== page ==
'Close to home': Neighbors of Dallas Ebola patient concerned

A possible Ebola patient is brought to the Texas Health Presbyterian Hospital on October 8, 2014 in Dallas, Texas.
Joe Raedle | Getty Images
A possible Ebola patient is brought to the Texas Health Presbyterian Hospital on October 8, 2014 in Dallas, Texas.

Many residents of a Dallas neighborhood were woken early Sunday morning by a knock on their doors from city officials handing out Ebola information pamphlets and informing them that someone who lives nearby had tested positive for Ebola. "It's one thing to be in Dallas but for it to be next door, it's like really close to home," the unidentified patient's next door neighbor, Chelsea Esposito, told NBC Dallas-Fort Worth. Texas Health Presbyterian Hospital announced Sunday morning that a health care worker who treated Ebola victim Thomas Eric Duncan had tested positive for the disease. Duncan died Wednesday. The Centers for Disease Control in Atlanta confirmed the health care worker tested positive for Ebola — the first known case of the virus being transmitted in the U.S.

Dallas Mayor Mike Rawlings said at a news conference that a Dallas Fire and Rescue Hazmat Team decontaminated any open areas of the apartment complex where the patient lived on the 3700 block of Marquita Avenue in Dallas and the patient's car. Rawlings said police were stationed nearby to make sure no one enters the complex. The health care worker was in close contact with only one person while she was symptomatic, and that person has been placed in isolation, said Dr. Daniel Varga of Texas Health Resources. The healthcare provider does not have any children, according to a statement from Dallas Independent School District.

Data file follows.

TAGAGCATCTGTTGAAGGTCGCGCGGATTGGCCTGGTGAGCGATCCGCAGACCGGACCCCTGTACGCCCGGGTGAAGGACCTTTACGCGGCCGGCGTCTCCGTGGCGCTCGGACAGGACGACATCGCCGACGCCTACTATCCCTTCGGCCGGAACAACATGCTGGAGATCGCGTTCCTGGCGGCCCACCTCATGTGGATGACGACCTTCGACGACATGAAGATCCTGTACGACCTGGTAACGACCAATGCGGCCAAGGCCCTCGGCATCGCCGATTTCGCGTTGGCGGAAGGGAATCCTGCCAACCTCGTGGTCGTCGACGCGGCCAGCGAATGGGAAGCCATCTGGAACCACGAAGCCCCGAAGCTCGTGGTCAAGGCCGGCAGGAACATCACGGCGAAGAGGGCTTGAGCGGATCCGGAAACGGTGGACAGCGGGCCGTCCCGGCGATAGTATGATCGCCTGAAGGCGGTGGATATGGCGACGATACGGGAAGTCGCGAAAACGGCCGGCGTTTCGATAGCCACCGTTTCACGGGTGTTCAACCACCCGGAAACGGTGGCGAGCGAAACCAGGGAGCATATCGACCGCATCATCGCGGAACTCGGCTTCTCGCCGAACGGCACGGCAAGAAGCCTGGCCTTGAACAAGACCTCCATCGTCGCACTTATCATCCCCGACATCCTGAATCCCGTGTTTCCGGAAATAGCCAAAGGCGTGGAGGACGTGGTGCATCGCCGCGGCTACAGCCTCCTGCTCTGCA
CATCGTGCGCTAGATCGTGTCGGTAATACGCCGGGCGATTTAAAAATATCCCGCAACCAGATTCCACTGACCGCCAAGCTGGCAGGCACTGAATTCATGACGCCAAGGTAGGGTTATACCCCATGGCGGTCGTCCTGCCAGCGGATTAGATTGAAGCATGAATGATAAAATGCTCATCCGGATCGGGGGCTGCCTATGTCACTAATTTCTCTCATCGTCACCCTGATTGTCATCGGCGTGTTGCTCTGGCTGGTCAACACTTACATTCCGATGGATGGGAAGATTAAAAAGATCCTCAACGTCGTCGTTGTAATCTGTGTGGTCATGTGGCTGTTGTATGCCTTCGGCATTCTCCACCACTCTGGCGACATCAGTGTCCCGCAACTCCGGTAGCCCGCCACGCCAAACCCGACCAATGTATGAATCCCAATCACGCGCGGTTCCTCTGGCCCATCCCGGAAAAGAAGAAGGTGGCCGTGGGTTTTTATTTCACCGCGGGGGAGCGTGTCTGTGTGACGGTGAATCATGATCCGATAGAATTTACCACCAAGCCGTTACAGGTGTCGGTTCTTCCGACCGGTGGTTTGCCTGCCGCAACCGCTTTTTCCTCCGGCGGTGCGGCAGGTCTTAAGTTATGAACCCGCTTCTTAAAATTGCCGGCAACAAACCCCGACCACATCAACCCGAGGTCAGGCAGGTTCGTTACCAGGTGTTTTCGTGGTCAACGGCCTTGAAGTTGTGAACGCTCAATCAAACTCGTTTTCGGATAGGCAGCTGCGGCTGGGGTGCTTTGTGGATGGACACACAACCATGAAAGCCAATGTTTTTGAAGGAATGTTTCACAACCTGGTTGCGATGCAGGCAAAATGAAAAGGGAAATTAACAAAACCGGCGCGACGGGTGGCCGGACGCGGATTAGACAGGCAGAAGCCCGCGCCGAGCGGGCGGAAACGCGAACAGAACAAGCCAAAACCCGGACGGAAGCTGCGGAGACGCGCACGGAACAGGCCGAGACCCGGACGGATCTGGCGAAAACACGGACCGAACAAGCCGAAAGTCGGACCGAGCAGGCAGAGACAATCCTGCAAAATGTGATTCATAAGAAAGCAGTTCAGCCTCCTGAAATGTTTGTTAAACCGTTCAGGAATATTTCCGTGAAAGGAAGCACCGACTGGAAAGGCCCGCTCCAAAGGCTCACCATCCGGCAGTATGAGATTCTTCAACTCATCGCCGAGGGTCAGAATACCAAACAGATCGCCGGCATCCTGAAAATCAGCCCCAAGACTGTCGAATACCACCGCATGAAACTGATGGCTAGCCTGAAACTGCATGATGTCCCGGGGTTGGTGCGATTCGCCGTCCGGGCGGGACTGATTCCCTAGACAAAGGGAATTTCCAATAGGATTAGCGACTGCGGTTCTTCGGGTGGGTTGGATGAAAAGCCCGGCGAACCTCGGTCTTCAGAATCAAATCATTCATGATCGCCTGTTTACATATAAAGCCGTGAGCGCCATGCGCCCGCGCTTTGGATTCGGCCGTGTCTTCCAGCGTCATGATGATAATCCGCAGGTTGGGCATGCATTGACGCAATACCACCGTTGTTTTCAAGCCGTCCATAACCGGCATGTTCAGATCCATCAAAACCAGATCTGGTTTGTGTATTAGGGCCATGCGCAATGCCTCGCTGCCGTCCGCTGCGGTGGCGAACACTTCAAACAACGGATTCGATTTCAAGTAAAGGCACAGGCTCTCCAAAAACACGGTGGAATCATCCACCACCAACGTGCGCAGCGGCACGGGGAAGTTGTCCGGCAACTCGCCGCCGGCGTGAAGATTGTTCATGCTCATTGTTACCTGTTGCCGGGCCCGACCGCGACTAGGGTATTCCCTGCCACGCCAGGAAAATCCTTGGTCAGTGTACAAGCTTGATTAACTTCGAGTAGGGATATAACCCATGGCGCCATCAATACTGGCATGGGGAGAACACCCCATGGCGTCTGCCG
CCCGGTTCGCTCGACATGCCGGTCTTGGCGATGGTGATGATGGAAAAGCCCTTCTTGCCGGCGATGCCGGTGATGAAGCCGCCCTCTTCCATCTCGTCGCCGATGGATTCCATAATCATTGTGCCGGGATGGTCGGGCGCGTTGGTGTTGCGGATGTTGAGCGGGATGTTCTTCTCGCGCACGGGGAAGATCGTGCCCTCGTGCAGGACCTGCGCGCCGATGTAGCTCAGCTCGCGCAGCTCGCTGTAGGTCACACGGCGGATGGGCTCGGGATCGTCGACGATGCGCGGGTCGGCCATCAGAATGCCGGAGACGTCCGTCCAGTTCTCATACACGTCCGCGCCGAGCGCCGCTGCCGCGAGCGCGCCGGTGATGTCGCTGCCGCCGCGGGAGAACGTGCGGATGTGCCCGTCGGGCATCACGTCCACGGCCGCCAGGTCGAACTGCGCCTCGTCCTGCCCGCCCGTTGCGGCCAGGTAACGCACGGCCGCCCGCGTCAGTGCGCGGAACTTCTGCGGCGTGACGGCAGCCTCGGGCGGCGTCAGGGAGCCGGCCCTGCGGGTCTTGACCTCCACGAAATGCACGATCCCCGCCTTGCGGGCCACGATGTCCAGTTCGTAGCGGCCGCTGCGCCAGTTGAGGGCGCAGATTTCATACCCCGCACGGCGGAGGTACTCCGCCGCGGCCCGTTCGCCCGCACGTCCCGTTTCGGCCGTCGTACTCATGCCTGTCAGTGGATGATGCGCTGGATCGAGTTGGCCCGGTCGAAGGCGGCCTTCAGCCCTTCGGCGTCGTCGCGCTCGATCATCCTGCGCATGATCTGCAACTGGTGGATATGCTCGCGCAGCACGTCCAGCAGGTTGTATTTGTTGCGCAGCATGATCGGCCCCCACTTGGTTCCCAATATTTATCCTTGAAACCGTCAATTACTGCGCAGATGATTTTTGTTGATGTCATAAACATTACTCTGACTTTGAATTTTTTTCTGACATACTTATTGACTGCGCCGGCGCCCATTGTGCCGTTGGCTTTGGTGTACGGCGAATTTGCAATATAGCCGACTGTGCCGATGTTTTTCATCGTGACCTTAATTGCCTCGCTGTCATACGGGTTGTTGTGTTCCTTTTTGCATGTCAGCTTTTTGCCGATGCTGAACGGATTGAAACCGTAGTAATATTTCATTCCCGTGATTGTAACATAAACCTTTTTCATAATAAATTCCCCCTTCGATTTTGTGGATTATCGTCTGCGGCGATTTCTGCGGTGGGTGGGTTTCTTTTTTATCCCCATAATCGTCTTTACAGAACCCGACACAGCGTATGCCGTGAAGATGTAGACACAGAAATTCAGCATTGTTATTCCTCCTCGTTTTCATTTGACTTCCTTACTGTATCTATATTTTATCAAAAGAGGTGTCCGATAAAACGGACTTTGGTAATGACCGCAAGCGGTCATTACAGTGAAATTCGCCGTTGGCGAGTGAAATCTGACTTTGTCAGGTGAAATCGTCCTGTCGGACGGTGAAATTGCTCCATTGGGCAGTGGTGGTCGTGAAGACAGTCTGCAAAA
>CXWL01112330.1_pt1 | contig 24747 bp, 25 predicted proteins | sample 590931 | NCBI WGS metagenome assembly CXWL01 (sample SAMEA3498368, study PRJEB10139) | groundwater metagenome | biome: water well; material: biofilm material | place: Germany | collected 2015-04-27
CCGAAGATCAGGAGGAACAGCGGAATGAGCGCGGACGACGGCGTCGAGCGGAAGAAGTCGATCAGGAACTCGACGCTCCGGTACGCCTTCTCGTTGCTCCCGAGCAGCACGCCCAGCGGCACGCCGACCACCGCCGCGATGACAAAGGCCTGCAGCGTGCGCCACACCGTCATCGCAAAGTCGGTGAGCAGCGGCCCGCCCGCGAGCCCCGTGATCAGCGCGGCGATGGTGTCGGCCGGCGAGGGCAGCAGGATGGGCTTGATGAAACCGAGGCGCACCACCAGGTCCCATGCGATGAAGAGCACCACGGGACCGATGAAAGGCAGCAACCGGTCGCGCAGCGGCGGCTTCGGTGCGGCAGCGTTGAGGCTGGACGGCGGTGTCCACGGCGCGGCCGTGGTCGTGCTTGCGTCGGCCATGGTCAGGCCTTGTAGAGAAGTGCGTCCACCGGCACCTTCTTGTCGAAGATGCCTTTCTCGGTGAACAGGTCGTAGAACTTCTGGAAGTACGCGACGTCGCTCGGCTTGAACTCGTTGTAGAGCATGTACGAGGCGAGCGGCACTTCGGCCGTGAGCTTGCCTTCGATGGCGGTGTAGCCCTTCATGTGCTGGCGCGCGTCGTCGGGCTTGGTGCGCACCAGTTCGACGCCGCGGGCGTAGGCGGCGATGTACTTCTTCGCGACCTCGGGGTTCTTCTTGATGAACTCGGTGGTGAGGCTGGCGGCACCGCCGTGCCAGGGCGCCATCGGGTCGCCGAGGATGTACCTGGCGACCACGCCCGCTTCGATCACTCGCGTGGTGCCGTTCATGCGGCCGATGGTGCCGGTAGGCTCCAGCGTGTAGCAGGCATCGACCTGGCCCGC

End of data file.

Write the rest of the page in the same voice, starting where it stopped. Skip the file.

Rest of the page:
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Rawlings said that neighbors were informed of the patient's proximity and given information about Ebola "so they will not be afraid." The mayor personally visited the neighborhood, according to NBC DFW. "They gave us really good information on Ebola," said Esposito, but "I want to know more about who she is and how exactly they think she got it."

CDC Director Dr. Thomas Frieden said Sunday that a "breach in protocol" while treating Duncan led to the caregiver testing positive for Ebola, and warned that other health care workers could be at risk of infection.